A North Carolina barbeque institution, Allen & Sons still wood-smokes its pork shoulders which are served up Eastern NC fashion, that is to say, the meat is chopped and dressed with a vinegar-based rather than a tomato-based sauce. Try a platter with Brunswick stew and hushpuppies, the traditional accompaniments, along with a glass of sweet tea, and you won’t be disappointed. Just beware the odd hours – Allen & Sons is only open 11-5 on Tues. and Wed. and 11-8 Thurs. through Sat.
$$ approx. 15 min. drive

Worth the drive to Durham

Cocoa Cinnamon, 420 W Geer Street.
A favorite among Duke students, Cocoa Cinnamon is known for their wide array of coffees and teas, as well as delicious pastries. Coffee Cinnamon is a fantastic place to unwind for several hours and take in the ambiance of Durham.
$$ <30 minutes by car

TO EAT: (listed from priciest to cheapest)
Mateo Bar de Tapas, 109 West Chapel Hill Drive.
Mateo’s tapas menu blends the flavors of Spain with the flavors and ingredients of traditional Southern cuisine. Named as one of Southern Living’s five best new restaurants of 2013, Mateo is worth the drive.
$$$ <30 minutes by car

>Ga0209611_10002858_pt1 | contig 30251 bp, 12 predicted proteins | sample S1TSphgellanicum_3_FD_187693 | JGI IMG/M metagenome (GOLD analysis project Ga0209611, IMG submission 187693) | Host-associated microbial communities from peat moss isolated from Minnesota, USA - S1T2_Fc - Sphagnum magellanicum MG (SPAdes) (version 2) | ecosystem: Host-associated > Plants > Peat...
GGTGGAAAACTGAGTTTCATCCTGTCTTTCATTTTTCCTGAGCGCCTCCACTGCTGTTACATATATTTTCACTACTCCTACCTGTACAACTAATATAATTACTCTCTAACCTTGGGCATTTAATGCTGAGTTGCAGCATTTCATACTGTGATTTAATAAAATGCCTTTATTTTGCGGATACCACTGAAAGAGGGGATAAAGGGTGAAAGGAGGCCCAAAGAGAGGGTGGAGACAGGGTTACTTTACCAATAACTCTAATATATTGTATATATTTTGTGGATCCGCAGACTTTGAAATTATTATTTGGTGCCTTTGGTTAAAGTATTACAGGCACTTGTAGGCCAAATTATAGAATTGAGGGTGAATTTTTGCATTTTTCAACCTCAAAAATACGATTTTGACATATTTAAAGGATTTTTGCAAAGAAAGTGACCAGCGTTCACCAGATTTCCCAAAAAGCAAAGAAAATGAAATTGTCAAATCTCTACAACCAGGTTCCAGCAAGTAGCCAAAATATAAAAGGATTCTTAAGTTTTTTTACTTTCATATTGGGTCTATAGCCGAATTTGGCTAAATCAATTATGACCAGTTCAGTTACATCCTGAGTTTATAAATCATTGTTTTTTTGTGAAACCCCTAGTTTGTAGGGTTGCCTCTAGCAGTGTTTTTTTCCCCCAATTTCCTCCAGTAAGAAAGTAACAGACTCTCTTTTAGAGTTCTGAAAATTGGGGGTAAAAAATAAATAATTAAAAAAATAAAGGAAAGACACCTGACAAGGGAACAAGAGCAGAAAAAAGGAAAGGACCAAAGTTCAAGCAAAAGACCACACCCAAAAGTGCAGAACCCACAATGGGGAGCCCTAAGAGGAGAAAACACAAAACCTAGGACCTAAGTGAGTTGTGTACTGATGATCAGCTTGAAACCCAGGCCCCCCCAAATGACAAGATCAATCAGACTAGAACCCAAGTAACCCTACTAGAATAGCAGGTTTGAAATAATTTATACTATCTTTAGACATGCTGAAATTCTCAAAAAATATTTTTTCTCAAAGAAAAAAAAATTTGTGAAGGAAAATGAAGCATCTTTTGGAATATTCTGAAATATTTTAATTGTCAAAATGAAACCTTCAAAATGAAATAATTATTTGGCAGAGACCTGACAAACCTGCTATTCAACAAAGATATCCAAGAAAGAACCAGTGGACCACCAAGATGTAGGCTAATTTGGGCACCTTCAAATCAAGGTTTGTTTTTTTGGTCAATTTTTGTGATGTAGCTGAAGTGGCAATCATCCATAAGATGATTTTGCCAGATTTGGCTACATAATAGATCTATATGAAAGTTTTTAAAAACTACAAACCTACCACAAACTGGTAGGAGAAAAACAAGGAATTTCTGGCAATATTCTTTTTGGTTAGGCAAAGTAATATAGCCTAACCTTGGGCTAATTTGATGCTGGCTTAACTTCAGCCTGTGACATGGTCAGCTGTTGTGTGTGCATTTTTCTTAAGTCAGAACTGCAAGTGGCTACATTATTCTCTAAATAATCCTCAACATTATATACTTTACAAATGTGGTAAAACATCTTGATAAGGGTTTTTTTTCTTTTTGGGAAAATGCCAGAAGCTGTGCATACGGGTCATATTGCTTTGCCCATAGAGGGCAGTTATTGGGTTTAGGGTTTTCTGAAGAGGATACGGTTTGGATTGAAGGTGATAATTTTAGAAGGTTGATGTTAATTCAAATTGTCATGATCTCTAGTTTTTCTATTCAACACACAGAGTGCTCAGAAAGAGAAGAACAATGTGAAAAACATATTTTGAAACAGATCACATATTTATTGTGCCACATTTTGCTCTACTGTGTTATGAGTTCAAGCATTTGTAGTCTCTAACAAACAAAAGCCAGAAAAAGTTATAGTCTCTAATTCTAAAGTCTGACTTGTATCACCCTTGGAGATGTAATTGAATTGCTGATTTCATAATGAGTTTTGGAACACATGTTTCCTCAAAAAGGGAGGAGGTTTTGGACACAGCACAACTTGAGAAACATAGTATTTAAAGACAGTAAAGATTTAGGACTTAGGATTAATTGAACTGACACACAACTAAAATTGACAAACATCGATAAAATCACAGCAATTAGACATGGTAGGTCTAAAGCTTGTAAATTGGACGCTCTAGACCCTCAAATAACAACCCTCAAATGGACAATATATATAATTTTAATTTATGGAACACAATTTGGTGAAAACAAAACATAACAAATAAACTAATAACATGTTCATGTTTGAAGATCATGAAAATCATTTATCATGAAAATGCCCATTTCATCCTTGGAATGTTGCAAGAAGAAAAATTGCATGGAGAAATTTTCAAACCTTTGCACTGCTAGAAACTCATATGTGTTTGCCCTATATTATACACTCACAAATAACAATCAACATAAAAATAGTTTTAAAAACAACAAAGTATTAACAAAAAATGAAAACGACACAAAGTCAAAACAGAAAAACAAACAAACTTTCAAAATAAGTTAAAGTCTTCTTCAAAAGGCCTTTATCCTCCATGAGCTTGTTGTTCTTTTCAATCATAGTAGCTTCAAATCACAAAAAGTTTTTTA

Pizzeria Toro, 105 East Chapel Hill Street.
Offering communal-style seating and gourmet ingredients on wood-fired pizzas, Pizzeria Toro is a local favorite. Check out the kale salad—delicious!
$$ <30 minutes by car

Watts Grocery, 1116 Broad Street.
Known for their “New Southern Cuisine,” Watts Grocery is particularly popular among the foodies of the Research Triangle.
$$ <30 minutes by car

Guglhupf, 2706 Durham-Chapel Hill Boulevard #1.
Both a bakery and a restaurant, Guglhupf offers amazing pastries with “a Southern German twist.” The combination of excellent baked goods, coffee, and ambiance make it a prime location to relax and work for a few hours.
$$ <20 minutes by car

Parker & Otis, 112 South Duke Street.
Parker and Otis serves breakfast and lunch, but is also home to a large selection of artisanal candies and wine.
$ <30 minutes by car

Monuts, 110 East Parrish Street.
Specializes in donuts, bagels and breakfast sandwiches. Everything made by hand and from scratch using local and seasonal ingredients.
$ <30 minutes by car

Loaf, 111 W Parrish Street.